It’s every paddler’s dream to have a kayak durable enough to show no signs of wear and tear – even after years of gliding through water.
But let’s be realistic:
You can’t expect to put a kayak through its paces without leaving a mark on its hull. It doesn’t matter how durable it is; a well-used kayak will inevitably develop a scratch or two over the years.
Can the solution to a good-looking – and long-lasting – hull be as simple as using kayak wax?
Yes – and I’ll show you exactly how to wax a kayak – in order to clean and protect your ‘yak – in this guide!
We may receive a commission if you click a link on this page and then go on to purchase something, but at no extra cost to you. Learn more here.
Kayak Maintenance 101: Should You Wax A Kayak?
Should you clean and protect your ‘yak? Well, technically speaking, yes – waxing a kayak is generally a good idea from the maintenance standpoint. Every kayak needs a little TLC to ensure longevity and keep the kayak hull as good-looking as possible for years to come.
But there’s more to it than that:
Using kayak wax on inflatable or polyethylene hulls isn’t always necessary – and can be a waste of time depending on what you’re hoping to achieve.
For one, you’ll have a hard time getting wax to stick to a polyethylene hull. What’s more, the most talked-about benefit of waxing a kayak – creating a smoother surface that promises less resistance and an increase in speed – might not be achievable.
That said, a plastic kayak, such as polyethylene and inflatable kayaks, can still benefit from the protective coating added during the kayak waxing process. Considering how sensitive plastic is to UV rays, a UV protection layer can help preserve the hull’s finish and structural integrity.
So, while you might not experience the speed boost you were hoping for after waxing your plastic-hulled kayak, the additional protection may still be worth it.
Now, I’m assuming you know that polyethylene and PVC aren’t the only materials used for kayak construction – which brings me to my next point:
Hulls made of composite materials – think Carbon fiber, fiberglass, and Kevlar – are where kayak wax makes a real difference and acts as an outstanding hull maintenance tool.
Waxing a composite kayak is recommended as part of the standard kayak clean and protect care routine, as it brings several notable benefits to the table.
I’ll discuss these in a second, but I’d like to tackle another common question regarding kayak maintenance – and a major one, at that – first.
Do You Need To Clean Your Kayak?
Sure, protecting your kayak’s hull with marine-grade wax and UV protectant spray is crucial, but let’s not skip steps here. Cleaning your kayak with mild soap and water when needed – and at the very least, rinsing it after every use – is every bit as necessary.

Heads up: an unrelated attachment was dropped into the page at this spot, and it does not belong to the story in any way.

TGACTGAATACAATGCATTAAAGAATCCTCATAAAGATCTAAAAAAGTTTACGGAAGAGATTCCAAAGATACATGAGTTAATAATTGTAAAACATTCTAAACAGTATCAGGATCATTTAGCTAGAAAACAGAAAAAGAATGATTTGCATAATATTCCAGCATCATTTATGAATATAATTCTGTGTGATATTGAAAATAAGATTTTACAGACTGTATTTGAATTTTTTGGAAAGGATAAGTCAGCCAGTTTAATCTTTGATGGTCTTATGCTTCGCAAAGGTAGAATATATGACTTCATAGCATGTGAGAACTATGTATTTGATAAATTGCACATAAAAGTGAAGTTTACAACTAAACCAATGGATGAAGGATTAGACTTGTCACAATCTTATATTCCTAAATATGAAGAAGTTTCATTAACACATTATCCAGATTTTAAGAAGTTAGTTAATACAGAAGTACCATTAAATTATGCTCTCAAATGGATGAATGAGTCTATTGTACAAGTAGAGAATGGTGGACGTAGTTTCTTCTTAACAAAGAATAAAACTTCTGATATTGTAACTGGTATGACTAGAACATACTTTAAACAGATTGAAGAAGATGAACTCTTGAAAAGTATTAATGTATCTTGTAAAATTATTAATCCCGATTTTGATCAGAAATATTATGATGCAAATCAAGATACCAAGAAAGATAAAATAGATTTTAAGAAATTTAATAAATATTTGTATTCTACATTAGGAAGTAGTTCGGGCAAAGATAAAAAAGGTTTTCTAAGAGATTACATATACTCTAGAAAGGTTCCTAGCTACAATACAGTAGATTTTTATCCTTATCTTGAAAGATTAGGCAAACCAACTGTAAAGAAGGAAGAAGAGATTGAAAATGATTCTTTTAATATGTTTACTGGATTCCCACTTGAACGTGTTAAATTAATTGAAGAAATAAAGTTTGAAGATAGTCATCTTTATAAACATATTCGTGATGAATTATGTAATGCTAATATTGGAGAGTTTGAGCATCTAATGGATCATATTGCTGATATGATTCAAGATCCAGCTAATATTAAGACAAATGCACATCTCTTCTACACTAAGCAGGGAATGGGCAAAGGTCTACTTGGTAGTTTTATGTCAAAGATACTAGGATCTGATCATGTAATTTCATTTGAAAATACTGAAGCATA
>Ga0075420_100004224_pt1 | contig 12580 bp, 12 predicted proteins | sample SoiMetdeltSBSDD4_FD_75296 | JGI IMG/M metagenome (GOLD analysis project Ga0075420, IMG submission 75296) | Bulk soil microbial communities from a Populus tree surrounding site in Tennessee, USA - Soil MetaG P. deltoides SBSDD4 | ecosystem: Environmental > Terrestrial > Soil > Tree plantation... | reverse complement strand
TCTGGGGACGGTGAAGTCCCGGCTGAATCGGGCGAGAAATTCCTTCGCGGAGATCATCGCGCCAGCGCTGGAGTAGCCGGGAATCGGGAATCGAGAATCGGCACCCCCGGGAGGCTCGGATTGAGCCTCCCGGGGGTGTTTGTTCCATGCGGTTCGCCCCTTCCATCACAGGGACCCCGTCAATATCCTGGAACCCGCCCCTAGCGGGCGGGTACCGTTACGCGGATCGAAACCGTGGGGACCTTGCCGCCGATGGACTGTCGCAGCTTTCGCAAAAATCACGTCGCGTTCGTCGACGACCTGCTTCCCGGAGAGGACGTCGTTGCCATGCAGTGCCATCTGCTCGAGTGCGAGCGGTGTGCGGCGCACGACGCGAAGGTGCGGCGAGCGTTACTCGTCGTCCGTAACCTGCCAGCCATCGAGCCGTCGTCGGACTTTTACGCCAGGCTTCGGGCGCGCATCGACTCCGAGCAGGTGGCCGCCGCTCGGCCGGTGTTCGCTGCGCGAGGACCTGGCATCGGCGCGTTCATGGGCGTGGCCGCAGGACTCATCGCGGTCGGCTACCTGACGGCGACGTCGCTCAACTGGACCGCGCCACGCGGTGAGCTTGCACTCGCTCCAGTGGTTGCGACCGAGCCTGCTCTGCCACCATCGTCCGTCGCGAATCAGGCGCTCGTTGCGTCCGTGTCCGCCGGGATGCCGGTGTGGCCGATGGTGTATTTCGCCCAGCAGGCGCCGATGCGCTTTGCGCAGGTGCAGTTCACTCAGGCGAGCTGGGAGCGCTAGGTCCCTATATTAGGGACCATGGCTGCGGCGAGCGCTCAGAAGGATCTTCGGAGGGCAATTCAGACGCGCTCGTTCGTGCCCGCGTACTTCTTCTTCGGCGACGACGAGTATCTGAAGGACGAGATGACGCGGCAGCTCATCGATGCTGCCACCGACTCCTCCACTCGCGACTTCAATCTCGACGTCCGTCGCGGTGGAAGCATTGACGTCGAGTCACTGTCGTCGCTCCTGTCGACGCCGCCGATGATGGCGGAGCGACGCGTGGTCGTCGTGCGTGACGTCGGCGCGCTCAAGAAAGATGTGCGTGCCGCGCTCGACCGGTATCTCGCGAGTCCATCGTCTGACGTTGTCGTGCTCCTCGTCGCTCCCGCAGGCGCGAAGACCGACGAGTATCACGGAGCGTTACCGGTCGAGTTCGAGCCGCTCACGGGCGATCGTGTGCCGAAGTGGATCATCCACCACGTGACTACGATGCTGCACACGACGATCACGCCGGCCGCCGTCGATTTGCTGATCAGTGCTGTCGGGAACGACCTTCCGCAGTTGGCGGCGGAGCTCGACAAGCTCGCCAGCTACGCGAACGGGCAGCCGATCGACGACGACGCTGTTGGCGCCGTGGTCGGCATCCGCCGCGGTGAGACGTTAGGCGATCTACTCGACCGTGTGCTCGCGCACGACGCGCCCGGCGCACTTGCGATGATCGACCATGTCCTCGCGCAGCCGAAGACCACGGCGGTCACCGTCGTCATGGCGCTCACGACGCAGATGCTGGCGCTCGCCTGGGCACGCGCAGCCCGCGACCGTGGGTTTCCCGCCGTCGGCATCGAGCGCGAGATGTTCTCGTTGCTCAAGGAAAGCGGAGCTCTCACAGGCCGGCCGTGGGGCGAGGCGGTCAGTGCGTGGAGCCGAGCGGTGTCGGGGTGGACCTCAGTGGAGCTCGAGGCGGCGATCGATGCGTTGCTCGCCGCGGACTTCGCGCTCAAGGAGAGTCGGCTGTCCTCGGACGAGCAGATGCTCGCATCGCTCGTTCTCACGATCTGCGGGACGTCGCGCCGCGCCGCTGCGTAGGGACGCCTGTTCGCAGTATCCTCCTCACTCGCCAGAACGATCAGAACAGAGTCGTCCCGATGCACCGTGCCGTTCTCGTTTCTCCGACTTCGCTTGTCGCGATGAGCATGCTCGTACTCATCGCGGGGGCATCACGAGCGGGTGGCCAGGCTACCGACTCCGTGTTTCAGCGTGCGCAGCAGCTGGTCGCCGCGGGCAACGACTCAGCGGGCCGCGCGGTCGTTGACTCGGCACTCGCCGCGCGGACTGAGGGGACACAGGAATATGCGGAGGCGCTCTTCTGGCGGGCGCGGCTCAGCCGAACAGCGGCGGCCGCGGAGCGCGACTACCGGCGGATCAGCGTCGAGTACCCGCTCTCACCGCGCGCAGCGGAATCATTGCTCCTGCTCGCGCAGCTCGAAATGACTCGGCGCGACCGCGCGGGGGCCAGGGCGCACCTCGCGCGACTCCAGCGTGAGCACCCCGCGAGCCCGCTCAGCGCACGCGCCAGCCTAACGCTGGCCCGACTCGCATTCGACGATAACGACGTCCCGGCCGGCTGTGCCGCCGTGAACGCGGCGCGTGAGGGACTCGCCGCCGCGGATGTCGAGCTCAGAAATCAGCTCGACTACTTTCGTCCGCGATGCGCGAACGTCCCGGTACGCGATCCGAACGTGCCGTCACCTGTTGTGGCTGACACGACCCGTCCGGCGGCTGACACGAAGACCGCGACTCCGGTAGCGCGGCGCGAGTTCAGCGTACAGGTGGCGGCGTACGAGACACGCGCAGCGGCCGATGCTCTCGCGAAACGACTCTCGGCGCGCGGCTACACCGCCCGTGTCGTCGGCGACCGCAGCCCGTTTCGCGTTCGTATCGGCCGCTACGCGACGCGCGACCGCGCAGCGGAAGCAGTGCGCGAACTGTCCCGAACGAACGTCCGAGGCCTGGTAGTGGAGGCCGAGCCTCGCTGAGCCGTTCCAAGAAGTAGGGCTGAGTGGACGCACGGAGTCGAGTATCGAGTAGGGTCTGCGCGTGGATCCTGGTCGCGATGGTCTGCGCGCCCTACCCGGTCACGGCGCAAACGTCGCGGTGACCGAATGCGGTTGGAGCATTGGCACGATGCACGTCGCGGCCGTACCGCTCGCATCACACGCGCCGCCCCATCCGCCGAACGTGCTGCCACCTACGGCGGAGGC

You can wax that ‘yak of yours all you want and slather it in “sunscreen” all you want, but if you fail to keep up with basic kayak care rules, it won’t matter much. So don’t skip the ‘clean’ part of clean and protect!
Seriously, though, getting rid of dirt and grime is half the battle when it comes to prolonging the kayak’s lifespan and keeping it in tip-top shape.
Whether you go for a quick after-paddling rinse or full-on cleaning, make sure that it’s completely dry before you move it to storage. Mold and mildew are never fun – especially when forming on the kayak’s hull or inside the cockpit.
So, yes, you do need to clean your kayak – inflatable, polyethylene, composite kayak, or otherwise – and more frequently than most paddlers assume, too. It’s also especially important to clean your ‘yak with a mild soap and water solution if kayaking in salt water.
It doesn’t take much, but it makes a world of difference in the boat’s overall appearance. And who doesn’t like the feeling of taking a well-kept, clean kayak out on the water?
We cover the steps in how to clean a kayak in our guide below.
3 Critical Benefits Of Waxing A Kayak (Especially A Composite Kayak)
We’ve already established that it’s best to use kayak wax on a composite kayak.
But why should you bother waxing a kayak in the first place?
Well, the most straightforward answer would be that it adds an extra layer of protection to the kayak’s hull.
However, the benefits of using kayak wax on a composite kayak run a bit deeper than that. I can give you at least four good reasons why you should wax your kayak the next time you clean it:
- Improving a composite hull’s durability and longevity
- Protecting the composite kayak from harmful UV rays
- As as a protectant, for composite hulls, against dents and scratches
- Enhancing the shine and color of a composite hull, especially if your kayak is painted
Another talked-about “benefit” of waxing a kayak that deserves special mention here is the increase in speed.